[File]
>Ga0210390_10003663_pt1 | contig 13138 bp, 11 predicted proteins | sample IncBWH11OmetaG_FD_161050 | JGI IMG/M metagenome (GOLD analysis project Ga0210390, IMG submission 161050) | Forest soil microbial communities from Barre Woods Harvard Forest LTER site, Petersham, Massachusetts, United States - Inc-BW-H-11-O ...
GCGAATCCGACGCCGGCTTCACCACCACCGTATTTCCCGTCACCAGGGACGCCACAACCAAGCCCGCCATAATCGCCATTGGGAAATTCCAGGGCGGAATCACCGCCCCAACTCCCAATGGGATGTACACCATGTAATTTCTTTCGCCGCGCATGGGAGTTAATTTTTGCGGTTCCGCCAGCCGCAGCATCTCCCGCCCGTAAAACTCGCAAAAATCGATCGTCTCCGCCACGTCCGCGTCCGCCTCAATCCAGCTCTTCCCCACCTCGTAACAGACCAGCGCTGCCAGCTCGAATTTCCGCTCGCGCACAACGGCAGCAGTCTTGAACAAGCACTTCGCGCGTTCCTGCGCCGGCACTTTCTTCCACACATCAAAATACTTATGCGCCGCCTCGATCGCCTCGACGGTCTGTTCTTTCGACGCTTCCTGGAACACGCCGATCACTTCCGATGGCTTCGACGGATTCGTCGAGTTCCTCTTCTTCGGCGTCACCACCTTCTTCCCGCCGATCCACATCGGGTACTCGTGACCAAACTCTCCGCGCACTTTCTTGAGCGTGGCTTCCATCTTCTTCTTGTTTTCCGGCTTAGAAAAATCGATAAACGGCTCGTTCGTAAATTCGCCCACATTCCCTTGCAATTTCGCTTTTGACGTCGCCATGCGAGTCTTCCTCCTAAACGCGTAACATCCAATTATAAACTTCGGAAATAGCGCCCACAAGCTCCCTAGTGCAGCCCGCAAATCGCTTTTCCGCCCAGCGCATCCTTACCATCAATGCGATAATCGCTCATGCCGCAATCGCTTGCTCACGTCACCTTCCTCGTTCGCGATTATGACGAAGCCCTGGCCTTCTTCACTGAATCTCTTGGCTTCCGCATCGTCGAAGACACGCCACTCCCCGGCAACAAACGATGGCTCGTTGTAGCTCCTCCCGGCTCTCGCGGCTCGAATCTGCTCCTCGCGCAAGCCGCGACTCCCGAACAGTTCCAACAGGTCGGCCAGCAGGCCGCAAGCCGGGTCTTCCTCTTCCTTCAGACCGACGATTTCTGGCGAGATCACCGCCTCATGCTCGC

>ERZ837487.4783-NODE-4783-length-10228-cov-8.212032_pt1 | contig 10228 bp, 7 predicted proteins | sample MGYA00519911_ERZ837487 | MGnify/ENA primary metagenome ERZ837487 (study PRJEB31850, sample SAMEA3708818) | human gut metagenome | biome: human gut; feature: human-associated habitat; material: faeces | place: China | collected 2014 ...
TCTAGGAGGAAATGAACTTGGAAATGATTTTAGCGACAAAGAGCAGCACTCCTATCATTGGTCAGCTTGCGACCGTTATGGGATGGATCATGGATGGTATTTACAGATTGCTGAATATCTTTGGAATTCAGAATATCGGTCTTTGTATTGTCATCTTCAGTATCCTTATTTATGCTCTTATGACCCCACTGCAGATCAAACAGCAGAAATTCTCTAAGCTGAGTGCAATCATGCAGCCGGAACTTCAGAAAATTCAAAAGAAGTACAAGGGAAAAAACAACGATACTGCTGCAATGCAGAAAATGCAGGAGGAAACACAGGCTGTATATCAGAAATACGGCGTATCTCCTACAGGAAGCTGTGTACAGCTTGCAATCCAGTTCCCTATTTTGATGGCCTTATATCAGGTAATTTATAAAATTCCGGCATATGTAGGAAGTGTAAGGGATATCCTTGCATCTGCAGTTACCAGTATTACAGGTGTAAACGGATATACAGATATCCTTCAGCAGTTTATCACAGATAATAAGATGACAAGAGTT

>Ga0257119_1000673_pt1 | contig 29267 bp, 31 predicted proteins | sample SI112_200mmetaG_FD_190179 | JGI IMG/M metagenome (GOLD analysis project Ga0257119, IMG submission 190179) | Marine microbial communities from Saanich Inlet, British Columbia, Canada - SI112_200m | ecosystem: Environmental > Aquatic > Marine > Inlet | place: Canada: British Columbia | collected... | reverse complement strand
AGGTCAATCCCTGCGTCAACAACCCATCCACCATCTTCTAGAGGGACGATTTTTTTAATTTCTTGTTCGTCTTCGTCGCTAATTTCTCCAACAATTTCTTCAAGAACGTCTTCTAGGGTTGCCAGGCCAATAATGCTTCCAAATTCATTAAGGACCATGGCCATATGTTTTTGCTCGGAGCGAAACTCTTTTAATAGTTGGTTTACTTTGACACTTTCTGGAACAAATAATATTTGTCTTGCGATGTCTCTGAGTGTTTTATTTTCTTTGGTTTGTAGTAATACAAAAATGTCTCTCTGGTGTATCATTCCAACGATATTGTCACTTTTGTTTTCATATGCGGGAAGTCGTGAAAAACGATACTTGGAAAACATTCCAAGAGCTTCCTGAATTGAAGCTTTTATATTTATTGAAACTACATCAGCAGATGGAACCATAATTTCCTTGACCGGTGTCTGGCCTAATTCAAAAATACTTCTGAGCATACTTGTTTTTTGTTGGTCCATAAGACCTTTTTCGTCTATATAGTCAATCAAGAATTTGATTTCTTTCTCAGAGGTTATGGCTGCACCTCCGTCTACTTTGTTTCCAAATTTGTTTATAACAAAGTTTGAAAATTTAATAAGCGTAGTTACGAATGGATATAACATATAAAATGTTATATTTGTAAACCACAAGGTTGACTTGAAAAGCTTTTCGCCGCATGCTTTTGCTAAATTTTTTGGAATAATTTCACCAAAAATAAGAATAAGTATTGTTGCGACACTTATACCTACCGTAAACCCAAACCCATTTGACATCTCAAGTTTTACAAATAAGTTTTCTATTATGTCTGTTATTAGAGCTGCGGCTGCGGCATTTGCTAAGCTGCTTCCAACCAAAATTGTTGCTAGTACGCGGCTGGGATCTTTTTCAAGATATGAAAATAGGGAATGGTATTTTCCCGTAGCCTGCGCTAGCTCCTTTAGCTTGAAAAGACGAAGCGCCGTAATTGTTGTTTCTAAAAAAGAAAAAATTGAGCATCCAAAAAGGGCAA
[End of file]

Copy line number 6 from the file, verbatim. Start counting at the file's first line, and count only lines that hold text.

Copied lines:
AGGTCAATCCCTGCGTCAACAACCCATCCACCATCTTCTAGAGGGACGATTTTTTTAATTTCTTGTTCGTCTTCGTCGCTAATTTCTCCAACAATTTCTTCAAGAACGTCTTCTAGGGTTGCCAGGCCAATAATGCTTCCAAATTCATTAAGGACCATGGCCATATGTTTTTGCTCGGAGCGAAACTCTTTTAATAGTTGGTTTACTTTGACACTTTCTGGAACAAATAATATTTGTCTTGCGATGTCTCTGAGTGTTTTATTTTCTTTGGTTTGTAGTAATACAAAAATGTCTCTCTGGTGTATCATTCCAACGATATTGTCACTTTTGTTTTCATATGCGGGAAGTCGTGAAAAACGATACTTGGAAAACATTCCAAGAGCTTCCTGAATTGAAGCTTTTATATTTATTGAAACTACATCAGCAGATGGAACCATAATTTCCTTGACCGGTGTCTGGCCTAATTCAAAAATACTTCTGAGCATACTTGTTTTTTGTTGGTCCATAAGACCTTTTTCGTCTATATAGTCAATCAAGAATTTGATTTCTTTCTCAGAGGTTATGGCTGCACCTCCGTCTACTTTGTTTCCAAATTTGTTTATAACAAAGTTTGAAAATTTAATAAGCGTAGTTACGAATGGATATAACATATAAAATGTTATATTTGTAAACCACAAGGTTGACTTGAAAAGCTTTTCGCCGCATGCTTTTGCTAAATTTTTTGGAATAATTTCACCAAAAATAAGAATAAGTATTGTTGCGACACTTATACCTACCGTAAACCCAAACCCATTTGACATCTCAAGTTTTACAAATAAGTTTTCTATTATGTCTGTTATTAGAGCTGCGGCTGCGGCATTTGCTAAGCTGCTTCCAACCAAAATTGTTGCTAGTACGCGGCTGGGATCTTTTTCAAGATATGAAAATAGGGAATGGTATTTTCCCGTAGCCTGCGCTAGCTCCTTTAGCTTGAAAAGACGAAGCGCCGTAATTGTTGTTTCTAAAAAAGAAAAAATTGAGCATCCAAAAAGGGCAA